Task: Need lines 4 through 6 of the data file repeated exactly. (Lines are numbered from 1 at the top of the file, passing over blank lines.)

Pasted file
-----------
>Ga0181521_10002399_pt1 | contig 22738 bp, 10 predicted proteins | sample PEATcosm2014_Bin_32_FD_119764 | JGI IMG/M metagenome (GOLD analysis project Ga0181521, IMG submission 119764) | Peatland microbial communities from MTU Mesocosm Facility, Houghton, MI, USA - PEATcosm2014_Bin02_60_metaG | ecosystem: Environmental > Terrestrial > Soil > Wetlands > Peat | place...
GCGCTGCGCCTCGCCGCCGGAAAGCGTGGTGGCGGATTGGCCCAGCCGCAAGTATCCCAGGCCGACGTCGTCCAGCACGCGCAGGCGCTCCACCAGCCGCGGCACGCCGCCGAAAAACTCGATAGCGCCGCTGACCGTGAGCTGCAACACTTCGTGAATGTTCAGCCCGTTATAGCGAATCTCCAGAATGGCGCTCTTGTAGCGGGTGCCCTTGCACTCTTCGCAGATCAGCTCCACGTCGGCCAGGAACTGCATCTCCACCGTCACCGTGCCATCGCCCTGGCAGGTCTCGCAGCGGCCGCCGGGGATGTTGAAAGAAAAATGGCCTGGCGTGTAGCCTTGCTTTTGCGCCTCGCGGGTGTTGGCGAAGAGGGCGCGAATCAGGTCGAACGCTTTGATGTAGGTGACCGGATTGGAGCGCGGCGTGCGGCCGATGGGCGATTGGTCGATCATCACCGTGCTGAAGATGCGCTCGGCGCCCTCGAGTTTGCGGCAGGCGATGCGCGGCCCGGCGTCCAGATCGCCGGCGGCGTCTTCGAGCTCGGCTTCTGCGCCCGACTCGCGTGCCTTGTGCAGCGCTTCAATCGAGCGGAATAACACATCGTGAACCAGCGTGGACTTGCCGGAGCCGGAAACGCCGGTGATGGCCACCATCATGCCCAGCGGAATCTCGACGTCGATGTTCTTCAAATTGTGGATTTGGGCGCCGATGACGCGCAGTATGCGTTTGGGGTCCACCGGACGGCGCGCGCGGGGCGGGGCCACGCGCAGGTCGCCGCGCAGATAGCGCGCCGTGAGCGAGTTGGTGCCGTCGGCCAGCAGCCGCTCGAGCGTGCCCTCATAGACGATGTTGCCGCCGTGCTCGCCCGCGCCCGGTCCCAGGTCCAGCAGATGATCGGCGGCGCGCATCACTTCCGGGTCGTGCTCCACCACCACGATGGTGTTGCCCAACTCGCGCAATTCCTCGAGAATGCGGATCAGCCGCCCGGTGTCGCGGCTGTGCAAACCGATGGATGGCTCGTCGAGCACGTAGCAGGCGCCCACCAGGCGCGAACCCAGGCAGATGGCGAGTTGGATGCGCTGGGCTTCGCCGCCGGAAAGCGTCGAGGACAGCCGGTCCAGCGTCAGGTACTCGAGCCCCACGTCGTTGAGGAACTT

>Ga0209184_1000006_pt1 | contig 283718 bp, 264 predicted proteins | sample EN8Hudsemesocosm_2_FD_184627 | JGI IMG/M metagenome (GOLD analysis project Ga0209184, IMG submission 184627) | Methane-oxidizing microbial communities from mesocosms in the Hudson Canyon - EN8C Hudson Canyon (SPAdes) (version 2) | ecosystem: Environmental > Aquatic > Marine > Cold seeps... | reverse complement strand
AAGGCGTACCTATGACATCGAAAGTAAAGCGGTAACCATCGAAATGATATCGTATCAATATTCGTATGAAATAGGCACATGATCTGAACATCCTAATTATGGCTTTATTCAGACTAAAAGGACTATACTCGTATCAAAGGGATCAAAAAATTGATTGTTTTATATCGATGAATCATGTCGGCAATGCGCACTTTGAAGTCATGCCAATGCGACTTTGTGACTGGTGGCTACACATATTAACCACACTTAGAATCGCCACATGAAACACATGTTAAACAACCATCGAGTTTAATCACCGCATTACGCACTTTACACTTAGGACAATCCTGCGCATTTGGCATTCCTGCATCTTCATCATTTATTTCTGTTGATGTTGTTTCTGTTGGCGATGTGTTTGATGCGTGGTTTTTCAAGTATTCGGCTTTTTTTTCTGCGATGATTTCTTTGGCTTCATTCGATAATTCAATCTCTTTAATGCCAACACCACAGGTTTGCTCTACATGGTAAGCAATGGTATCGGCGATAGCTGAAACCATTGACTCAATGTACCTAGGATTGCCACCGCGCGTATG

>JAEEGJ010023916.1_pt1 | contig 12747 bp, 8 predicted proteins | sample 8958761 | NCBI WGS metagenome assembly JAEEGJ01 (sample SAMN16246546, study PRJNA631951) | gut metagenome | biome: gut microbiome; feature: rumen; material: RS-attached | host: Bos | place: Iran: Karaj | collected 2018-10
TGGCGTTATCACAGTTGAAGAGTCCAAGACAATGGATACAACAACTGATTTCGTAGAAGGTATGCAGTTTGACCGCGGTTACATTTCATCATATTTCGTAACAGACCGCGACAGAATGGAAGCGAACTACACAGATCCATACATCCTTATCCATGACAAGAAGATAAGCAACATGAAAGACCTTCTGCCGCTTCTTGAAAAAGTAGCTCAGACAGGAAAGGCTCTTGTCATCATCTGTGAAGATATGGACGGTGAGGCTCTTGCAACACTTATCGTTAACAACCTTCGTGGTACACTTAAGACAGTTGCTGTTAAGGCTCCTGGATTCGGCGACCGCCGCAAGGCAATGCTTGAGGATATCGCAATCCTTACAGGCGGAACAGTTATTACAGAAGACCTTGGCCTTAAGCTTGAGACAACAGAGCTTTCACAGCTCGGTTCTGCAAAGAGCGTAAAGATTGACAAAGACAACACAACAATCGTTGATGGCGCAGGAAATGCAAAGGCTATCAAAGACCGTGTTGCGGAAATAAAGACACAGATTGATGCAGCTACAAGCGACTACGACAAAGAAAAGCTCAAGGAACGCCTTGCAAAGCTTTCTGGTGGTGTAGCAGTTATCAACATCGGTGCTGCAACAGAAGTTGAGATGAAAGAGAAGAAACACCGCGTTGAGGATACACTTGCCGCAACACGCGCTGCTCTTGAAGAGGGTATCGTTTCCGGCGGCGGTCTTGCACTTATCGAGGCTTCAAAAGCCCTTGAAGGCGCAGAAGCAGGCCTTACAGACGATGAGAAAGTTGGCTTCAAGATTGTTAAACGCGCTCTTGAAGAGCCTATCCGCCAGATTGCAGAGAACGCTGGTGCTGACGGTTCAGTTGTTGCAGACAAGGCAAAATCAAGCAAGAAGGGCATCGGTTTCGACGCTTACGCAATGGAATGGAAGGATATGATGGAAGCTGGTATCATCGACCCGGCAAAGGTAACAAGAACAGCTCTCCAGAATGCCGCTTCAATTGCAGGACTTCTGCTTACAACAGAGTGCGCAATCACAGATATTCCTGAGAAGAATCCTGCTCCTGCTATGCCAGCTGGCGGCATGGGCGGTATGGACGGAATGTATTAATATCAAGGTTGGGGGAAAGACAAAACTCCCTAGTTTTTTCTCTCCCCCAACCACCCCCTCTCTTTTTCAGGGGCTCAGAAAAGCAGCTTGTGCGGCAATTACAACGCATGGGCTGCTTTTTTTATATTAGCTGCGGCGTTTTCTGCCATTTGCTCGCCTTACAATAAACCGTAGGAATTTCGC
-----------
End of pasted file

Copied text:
AAGGCGTACCTATGACATCGAAAGTAAAGCGGTAACCATCGAAATGATATCGTATCAATATTCGTATGAAATAGGCACATGATCTGAACATCCTAATTATGGCTTTATTCAGACTAAAAGGACTATACTCGTATCAAAGGGATCAAAAAATTGATTGTTTTATATCGATGAATCATGTCGGCAATGCGCACTTTGAAGTCATGCCAATGCGACTTTGTGACTGGTGGCTACACATATTAACCACACTTAGAATCGCCACATGAAACACATGTTAAACAACCATCGAGTTTAATCACCGCATTACGCACTTTACACTTAGGACAATCCTGCGCATTTGGCATTCCTGCATCTTCATCATTTATTTCTGTTGATGTTGTTTCTGTTGGCGATGTGTTTGATGCGTGGTTTTTCAAGTATTCGGCTTTTTTTTCTGCGATGATTTCTTTGGCTTCATTCGATAATTCAATCTCTTTAATGCCAACACCACAGGTTTGCTCTACATGGTAAGCAATGGTATCGGCGATAGCTGAAACCATTGACTCAATGTACCTAGGATTGCCACCGCGCGTATG

>JAEEGJ010023916.1_pt1 | contig 12747 bp, 8 predicted proteins | sample 8958761 | NCBI WGS metagenome assembly JAEEGJ01 (sample SAMN16246546, study PRJNA631951) | gut metagenome | biome: gut microbiome; feature: rumen; material: RS-attached | host: Bos | place: Iran: Karaj | collected 2018-10
TGGCGTTATCACAGTTGAAGAGTCCAAGACAATGGATACAACAACTGATTTCGTAGAAGGTATGCAGTTTGACCGCGGTTACATTTCATCATATTTCGTAACAGACCGCGACAGAATGGAAGCGAACTACACAGATCCATACATCCTTATCCATGACAAGAAGATAAGCAACATGAAAGACCTTCTGCCGCTTCTTGAAAAAGTAGCTCAGACAGGAAAGGCTCTTGTCATCATCTGTGAAGATATGGACGGTGAGGCTCTTGCAACACTTATCGTTAACAACCTTCGTGGTACACTTAAGACAGTTGCTGTTAAGGCTCCTGGATTCGGCGACCGCCGCAAGGCAATGCTTGAGGATATCGCAATCCTTACAGGCGGAACAGTTATTACAGAAGACCTTGGCCTTAAGCTTGAGACAACAGAGCTTTCACAGCTCGGTTCTGCAAAGAGCGTAAAGATTGACAAAGACAACACAACAATCGTTGATGGCGCAGGAAATGCAAAGGCTATCAAAGACCGTGTTGCGGAAATAAAGACACAGATTGATGCAGCTACAAGCGACTACGACAAAGAAAAGCTCAAGGAACGCCTTGCAAAGCTTTCTGGTGGTGTAGCAGTTATCAACATCGGTGCTGCAACAGAAGTTGAGATGAAAGAGAAGAAACACCGCGTTGAGGATACACTTGCCGCAACACGCGCTGCTCTTGAAGAGGGTATCGTTTCCGGCGGCGGTCTTGCACTTATCGAGGCTTCAAAAGCCCTTGAAGGCGCAGAAGCAGGCCTTACAGACGATGAGAAAGTTGGCTTCAAGATTGTTAAACGCGCTCTTGAAGAGCCTATCCGCCAGATTGCAGAGAACGCTGGTGCTGACGGTTCAGTTGTTGCAGACAAGGCAAAATCAAGCAAGAAGGGCATCGGTTTCGACGCTTACGCAATGGAATGGAAGGATATGATGGAAGCTGGTATCATCGACCCGGCAAAGGTAACAAGAACAGCTCTCCAGAATGCCGCTTCAATTGCAGGACTTCTGCTTACAACAGAGTGCGCAATCACAGATATTCCTGAGAAGAATCCTGCTCCTGCTATGCCAGCTGGCGGCATGGGCGGTATGGACGGAATGTATTAATATCAAGGTTGGGGGAAAGACAAAACTCCCTAGTTTTTTCTCTCCCCCAACCACCCCCTCTCTTTTTCAGGGGCTCAGAAAAGCAGCTTGTGCGGCAATTACAACGCATGGGCTGCTTTTTTTATATTAGCTGCGGCGTTTTCTGCCATTTGCTCGCCTTACAATAAACCGTAGGAATTTCGC